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Good Old Bones

Good Old Bones

by Garth van der Merwe / Images by Trigger Monkey / 02.03.2012

Ah, the Bo. The glorious, glorious Bo (I know, I gush). This is what a music venue is meant to be. Open since 1983, stepping into The Bohemian feels like stepping back in time. No exclusionary dress codes. No pesky “No Smoking” signs. No slinky shooter girls. This venue could certainly never be accused of being pretentious and, as a result, draws a comfortingly eclectic crowd. Loyal followers, who, you feel, have a genuine love for this place and the music they support.

Tonight the atmosphere is subdued. Outside, people are sitting enjoying a drink while those inside – a mix of ageing punks and Bo regulars – munch pizza and play reasonably quiet games of pool. In a way, this setting seems a near-perfect fit for Rambling Bones’ particular brand of laid-back, sing-along folk-punk.

The two acts scheduled to open for Rambling Bones tonight, Cami Scoundrel and Sloppy Folk, embody the fundamental punk ideal that anyone can go from being in the audience one week to being on stage in their own band the next.

An idea that’s especially highlighted tonight as a couple of times during Sloppy Folks’ set, a number of different people in the audience jump up on stage to join in the performance. It feels as though, for some – albeit a relatively small group of the bands’ friends at the front of the stage – this is the most fun they’ve had in a while.

Unfortunately, they also live up to another fundamental punk ideal. The one that says you don’t necessarily have to be good to get up on stage and have a good time. That’s great for them (the band), but not so great for us (the audience). Just a few songs into their set – a mix of covers and originals – the band confirms what many in the crowd have already worked out. “This is our first band practice since our last show. Um, sorry.”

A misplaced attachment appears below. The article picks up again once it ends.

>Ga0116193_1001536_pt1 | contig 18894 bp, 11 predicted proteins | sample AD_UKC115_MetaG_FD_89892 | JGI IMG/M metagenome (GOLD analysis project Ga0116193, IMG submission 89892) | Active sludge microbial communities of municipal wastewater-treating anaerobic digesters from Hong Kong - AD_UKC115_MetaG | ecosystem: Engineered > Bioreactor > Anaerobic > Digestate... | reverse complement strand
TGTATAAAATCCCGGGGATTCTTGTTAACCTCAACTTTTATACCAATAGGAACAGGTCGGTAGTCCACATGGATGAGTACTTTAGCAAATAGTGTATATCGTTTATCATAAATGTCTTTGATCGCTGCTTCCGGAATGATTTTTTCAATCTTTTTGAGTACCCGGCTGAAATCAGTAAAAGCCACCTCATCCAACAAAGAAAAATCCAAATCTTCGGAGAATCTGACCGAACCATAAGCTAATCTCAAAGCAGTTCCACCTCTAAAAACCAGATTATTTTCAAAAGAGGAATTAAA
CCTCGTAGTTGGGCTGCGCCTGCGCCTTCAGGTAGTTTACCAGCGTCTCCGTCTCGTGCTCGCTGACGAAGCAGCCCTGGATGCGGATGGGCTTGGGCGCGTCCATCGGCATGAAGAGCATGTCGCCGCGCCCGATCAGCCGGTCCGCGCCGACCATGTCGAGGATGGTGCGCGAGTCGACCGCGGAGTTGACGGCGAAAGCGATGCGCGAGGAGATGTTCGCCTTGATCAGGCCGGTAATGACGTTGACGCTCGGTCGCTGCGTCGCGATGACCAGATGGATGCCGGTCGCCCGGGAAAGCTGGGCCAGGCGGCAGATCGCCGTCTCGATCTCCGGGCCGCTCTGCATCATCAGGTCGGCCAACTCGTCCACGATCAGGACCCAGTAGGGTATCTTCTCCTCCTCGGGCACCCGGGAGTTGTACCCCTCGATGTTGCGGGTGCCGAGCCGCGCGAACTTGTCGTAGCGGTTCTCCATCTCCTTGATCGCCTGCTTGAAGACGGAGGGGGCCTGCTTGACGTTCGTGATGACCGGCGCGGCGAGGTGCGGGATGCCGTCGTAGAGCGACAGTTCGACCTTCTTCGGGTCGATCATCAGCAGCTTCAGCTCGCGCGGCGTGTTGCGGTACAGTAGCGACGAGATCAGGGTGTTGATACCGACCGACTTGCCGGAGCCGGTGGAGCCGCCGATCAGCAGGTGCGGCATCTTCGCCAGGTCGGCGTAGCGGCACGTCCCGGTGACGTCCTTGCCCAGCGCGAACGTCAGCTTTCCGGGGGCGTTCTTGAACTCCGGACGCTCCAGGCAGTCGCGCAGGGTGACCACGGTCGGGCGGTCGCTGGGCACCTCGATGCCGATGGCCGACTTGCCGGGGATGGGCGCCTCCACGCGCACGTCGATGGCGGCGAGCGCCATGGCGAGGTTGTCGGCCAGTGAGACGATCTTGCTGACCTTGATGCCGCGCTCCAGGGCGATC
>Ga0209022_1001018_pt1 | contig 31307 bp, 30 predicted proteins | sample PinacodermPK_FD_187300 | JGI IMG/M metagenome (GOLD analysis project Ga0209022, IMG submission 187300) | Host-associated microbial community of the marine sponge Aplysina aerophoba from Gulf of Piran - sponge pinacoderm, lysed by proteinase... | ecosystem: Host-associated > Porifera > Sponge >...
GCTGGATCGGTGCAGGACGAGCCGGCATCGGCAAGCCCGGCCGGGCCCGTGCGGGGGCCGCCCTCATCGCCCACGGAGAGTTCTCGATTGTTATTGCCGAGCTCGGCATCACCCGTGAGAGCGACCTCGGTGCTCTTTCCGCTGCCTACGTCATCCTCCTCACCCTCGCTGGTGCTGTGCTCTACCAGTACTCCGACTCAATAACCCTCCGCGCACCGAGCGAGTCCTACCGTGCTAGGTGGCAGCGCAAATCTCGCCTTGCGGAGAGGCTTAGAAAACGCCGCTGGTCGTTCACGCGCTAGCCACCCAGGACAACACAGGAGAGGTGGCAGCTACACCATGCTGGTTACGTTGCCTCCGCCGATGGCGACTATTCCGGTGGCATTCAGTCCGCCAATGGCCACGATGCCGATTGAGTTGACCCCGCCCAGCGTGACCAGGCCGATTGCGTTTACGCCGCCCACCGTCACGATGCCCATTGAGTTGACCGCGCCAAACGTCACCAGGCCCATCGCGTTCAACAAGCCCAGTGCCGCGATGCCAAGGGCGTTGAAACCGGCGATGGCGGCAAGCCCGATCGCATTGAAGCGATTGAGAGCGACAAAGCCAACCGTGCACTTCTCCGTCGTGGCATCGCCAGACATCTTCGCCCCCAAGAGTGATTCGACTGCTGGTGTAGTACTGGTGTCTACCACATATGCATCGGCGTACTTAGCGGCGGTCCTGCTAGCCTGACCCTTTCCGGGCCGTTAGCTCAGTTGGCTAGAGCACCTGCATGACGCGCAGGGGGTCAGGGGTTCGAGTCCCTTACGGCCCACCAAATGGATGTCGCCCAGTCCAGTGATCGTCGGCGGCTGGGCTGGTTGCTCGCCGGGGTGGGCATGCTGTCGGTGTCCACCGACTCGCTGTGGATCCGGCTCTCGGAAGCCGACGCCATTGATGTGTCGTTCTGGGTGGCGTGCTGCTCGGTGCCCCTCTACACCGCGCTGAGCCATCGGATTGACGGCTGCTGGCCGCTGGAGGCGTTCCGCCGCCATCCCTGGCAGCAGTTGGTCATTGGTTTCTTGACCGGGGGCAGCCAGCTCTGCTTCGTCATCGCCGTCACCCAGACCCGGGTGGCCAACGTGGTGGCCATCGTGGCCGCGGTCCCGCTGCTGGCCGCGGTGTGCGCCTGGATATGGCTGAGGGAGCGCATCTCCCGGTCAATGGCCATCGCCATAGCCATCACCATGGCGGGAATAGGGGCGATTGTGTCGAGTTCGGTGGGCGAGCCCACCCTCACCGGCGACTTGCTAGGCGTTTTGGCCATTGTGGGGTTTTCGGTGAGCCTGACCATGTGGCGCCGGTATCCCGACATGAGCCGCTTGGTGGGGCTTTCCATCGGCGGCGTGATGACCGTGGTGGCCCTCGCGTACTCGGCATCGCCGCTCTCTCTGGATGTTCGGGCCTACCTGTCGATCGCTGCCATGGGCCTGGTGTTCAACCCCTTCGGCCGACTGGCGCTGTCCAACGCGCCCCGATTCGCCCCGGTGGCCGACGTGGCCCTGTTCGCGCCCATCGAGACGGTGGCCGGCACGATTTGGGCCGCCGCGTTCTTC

“Next up, Jay Bones!”

Step forward one Jay ‘Jebidiah’ Bones. Accompanied tonight by his Bloody Agents, Leighton Von Danger Powell on drums and Angela de Klerk, of the band Japan and I, on bass. Jay oozes quiet confidence. And so he should. As frontman for criminally underrated ska-punk band Fuzigish, Jay spent many years touring and playing shows. Years that ultimately played a part in honing his skills as a songwriter and stage performer. Playing a mix of material from his two albums, Watching and Waiting and Ramblin’ Bones and His Bloody Agents, tonight Jay seems to relish his new role in this much paired down format. The songs are well crafted and incorporate a blend of folk, blues, punk and even a bit of ska (as evidenced on the song ‘Run For Cover’, which inevitably gets everyone bouncing around). The band has a natural chemistry and Jay and drummer Leighton, aka Dangerdawg 3000, exchange banter with the appreciative audience between songs. The show ends and the band leave the stage to a healthy round of applause from the small crowd, the subdued atmosphere from earlier now well and truly a thing of the past.

*Image © Trigger Monkey.

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RESPONSES (7)
  1. Anonymous says:

    What a fucking boring article, come on… fuck sakes

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  2. Jim says:

    Bones is awesome. This piece of writing is … Yawn!

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  3. Andy says:

    hating on the Mahala newbs is so 2009…

    especially without saying anything interrogative or constructive that actually engages the text.

    Nice work Garth.

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  4. Anonymous says:

    @Andy, your opinion is invalid.

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  5. Andy says:

    nonsense… my opinion is ever fresh! And indeed needed and desired, mostly.

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  6. Roger says:

    but….

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  7. Cami Scoundrel says:

    Did you do any back up research for this piece, it seems rather uninformed.

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